With YKA MHM Fellow Vineet, Sabna launched Menstratalk, a campaign that aims to put an end to period poverty and smash menstrual taboos in society. As a start, the campaign aims to begin conversations on menstrual health with five hundred adolescents and youth in Delhi through offline platforms, and through this community mobilise support to create Period Friendly Institutions out of educational institutes in the city.

Read more about her campaign. 

A student from Delhi School of Social work, Vineet is a part of Project Sakhi Saheli, an initiative by the students of Delhi school of Social Work to create awareness on Menstrual Health and combat Period Poverty. Along with MHM Action Fellow Sabna, Vineet launched Menstratalk, a campaign that aims to put an end to period poverty and smash menstrual taboos in society.

As a start, the campaign aims to begin conversations on menstrual health with five hundred adolescents and youth in Delhi through offline platforms, and through this community mobilise support to create Period Friendly Institutions out of educational institutes in the city.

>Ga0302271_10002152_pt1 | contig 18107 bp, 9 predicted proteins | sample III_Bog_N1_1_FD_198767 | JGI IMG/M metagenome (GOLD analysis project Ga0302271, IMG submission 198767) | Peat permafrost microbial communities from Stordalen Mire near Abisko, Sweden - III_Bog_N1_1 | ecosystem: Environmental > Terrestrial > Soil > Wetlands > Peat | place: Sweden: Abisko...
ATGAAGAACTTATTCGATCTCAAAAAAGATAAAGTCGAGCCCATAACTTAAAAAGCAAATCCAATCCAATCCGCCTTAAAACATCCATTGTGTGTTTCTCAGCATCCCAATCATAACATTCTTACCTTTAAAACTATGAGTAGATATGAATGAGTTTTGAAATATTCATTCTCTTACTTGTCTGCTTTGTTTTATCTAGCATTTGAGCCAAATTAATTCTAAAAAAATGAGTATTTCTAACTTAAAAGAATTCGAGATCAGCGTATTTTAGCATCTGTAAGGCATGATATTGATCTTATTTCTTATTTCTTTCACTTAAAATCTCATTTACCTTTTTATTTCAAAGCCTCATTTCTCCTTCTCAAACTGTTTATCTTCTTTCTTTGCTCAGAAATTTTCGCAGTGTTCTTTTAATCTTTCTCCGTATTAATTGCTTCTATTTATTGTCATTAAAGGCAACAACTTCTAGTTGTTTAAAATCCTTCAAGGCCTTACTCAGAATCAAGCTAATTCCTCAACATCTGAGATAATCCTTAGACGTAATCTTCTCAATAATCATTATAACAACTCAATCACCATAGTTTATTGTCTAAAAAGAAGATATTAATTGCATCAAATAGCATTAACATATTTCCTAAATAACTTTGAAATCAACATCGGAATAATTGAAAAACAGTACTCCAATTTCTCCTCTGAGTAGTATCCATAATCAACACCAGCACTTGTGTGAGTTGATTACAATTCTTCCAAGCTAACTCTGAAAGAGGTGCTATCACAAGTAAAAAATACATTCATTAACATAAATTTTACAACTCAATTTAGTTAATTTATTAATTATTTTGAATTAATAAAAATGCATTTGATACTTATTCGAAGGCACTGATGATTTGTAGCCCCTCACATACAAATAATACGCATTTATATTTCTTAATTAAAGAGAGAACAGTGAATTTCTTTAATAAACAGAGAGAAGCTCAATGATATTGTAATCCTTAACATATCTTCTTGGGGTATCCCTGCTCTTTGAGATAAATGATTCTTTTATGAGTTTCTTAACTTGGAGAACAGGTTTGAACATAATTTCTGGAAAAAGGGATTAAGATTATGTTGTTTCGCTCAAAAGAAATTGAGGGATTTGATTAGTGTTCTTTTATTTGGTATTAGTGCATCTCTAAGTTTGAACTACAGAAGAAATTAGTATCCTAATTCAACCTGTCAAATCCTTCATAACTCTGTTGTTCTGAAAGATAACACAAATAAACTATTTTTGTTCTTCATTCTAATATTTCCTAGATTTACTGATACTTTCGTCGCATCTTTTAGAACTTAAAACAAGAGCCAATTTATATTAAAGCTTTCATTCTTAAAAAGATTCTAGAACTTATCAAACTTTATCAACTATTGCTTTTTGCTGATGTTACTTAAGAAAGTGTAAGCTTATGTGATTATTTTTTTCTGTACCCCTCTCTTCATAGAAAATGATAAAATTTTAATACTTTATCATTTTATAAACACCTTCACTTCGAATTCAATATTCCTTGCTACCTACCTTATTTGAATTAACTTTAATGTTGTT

Find out more about the campaign here.

A native of Bhagalpur district – Bihar, Shalini Jha believes in equal rights for all genders and wants to work for a gender-equal and just society. In the past she’s had a year-long association as a community leader with Haiyya: Organise for Action’s Health Over Stigma campaign. She’s pursuing a Master’s in Literature with Ambedkar University, Delhi and as an MHM Fellow with YKA, recently launched ‘Project अल्हड़ (Alharh)’.

She says, “Bihar is ranked the lowest in India’s SDG Index 2019 for India. Hygienic and comfortable menstruation is a basic human right and sustainable development cannot be ensured if menstruators are deprived of their basic rights.” Project अल्हड़ (Alharh) aims to create a robust sensitised community in Bhagalpur to collectively spread awareness, break the taboo, debunk myths and initiate fearless conversations around menstruation. The campaign aims to reach at least 6000 adolescent girls from government and private schools in Baghalpur district in 2020.